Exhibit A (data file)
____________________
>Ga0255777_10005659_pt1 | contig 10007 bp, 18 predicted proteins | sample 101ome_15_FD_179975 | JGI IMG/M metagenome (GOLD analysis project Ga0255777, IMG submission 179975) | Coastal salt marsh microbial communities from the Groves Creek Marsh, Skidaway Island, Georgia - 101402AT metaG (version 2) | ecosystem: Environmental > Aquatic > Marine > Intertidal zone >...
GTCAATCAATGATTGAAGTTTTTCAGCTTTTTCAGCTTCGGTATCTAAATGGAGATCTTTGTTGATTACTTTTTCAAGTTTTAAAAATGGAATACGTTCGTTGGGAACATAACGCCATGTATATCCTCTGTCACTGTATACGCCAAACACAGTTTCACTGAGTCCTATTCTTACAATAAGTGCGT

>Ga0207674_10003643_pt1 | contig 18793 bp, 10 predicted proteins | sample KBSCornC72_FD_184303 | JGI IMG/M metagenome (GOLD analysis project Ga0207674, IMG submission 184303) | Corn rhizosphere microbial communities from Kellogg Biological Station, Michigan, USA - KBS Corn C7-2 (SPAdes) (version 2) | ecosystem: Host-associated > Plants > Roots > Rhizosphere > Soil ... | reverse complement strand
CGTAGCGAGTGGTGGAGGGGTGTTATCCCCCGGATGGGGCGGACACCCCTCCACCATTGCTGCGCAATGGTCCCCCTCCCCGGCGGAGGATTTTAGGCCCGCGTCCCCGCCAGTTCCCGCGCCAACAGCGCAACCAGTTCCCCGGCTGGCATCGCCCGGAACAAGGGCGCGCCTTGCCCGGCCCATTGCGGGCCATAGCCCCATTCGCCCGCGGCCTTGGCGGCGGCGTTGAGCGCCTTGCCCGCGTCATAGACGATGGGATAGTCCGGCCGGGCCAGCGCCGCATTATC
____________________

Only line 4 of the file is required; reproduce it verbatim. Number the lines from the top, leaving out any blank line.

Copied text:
CGTAGCGAGTGGTGGAGGGGTGTTATCCCCCGGATGGGGCGGACACCCCTCCACCATTGCTGCGCAATGGTCCCCCTCCCCGGCGGAGGATTTTAGGCCCGCGTCCCCGCCAGTTCCCGCGCCAACAGCGCAACCAGTTCCCCGGCTGGCATCGCCCGGAACAAGGGCGCGCCTTGCCCGGCCCATTGCGGGCCATAGCCCCATTCGCCCGCGGCCTTGGCGGCGGCGTTGAGCGCCTTGCCCGCGTCATAGACGATGGGATAGTCCGGCCGGGCCAGCGCCGCATTATC